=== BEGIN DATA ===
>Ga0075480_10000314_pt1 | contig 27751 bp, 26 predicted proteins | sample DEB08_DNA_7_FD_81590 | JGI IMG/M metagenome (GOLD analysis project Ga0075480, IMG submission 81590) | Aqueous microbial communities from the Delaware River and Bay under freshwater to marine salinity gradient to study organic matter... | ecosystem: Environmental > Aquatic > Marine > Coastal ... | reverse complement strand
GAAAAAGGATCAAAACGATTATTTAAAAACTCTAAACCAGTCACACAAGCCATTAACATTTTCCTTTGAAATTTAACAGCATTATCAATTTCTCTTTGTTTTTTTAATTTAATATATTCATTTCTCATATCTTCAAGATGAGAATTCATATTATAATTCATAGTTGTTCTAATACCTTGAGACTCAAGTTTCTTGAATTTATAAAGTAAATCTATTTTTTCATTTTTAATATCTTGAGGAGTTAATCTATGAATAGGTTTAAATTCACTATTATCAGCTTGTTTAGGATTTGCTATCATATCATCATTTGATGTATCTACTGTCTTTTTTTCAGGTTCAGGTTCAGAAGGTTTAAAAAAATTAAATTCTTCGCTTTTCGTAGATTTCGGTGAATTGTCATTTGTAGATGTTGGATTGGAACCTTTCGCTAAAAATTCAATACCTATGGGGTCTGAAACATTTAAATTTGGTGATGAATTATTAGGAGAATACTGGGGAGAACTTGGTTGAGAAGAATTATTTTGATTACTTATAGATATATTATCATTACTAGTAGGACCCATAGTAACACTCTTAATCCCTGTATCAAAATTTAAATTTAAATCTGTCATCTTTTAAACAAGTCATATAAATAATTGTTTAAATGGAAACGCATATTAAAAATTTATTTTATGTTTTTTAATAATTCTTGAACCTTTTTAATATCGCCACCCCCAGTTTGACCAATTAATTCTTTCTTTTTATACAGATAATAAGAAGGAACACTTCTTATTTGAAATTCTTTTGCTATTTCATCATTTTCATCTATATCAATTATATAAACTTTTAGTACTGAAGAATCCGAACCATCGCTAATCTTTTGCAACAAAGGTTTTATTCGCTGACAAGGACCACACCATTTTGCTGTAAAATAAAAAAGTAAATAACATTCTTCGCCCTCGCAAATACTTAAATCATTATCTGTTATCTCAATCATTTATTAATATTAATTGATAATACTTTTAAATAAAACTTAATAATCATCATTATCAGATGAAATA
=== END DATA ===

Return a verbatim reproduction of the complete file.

>Ga0075480_10000314_pt1 | contig 27751 bp, 26 predicted proteins | sample DEB08_DNA_7_FD_81590 | JGI IMG/M metagenome (GOLD analysis project Ga0075480, IMG submission 81590) | Aqueous microbial communities from the Delaware River and Bay under freshwater to marine salinity gradient to study organic matter... | ecosystem: Environmental > Aquatic > Marine > Coastal ... | reverse complement strand
GAAAAAGGATCAAAACGATTATTTAAAAACTCTAAACCAGTCACACAAGCCATTAACATTTTCCTTTGAAATTTAACAGCATTATCAATTTCTCTTTGTTTTTTTAATTTAATATATTCATTTCTCATATCTTCAAGATGAGAATTCATATTATAATTCATAGTTGTTCTAATACCTTGAGACTCAAGTTTCTTGAATTTATAAAGTAAATCTATTTTTTCATTTTTAATATCTTGAGGAGTTAATCTATGAATAGGTTTAAATTCACTATTATCAGCTTGTTTAGGATTTGCTATCATATCATCATTTGATGTATCTACTGTCTTTTTTTCAGGTTCAGGTTCAGAAGGTTTAAAAAAATTAAATTCTTCGCTTTTCGTAGATTTCGGTGAATTGTCATTTGTAGATGTTGGATTGGAACCTTTCGCTAAAAATTCAATACCTATGGGGTCTGAAACATTTAAATTTGGTGATGAATTATTAGGAGAATACTGGGGAGAACTTGGTTGAGAAGAATTATTTTGATTACTTATAGATATATTATCATTACTAGTAGGACCCATAGTAACACTCTTAATCCCTGTATCAAAATTTAAATTTAAATCTGTCATCTTTTAAACAAGTCATATAAATAATTGTTTAAATGGAAACGCATATTAAAAATTTATTTTATGTTTTTTAATAATTCTTGAACCTTTTTAATATCGCCACCCCCAGTTTGACCAATTAATTCTTTCTTTTTATACAGATAATAAGAAGGAACACTTCTTATTTGAAATTCTTTTGCTATTTCATCATTTTCATCTATATCAATTATATAAACTTTTAGTACTGAAGAATCCGAACCATCGCTAATCTTTTGCAACAAAGGTTTTATTCGCTGACAAGGACCACACCATTTTGCTGTAAAATAAAAAAGTAAATAACATTCTTCGCCCTCGCAAATACTTAAATCATTATCTGTTATCTCAATCATTTATTAATATTAATTGATAATACTTTTAAATAAAACTTAATAATCATCATTATCAGATGAAATA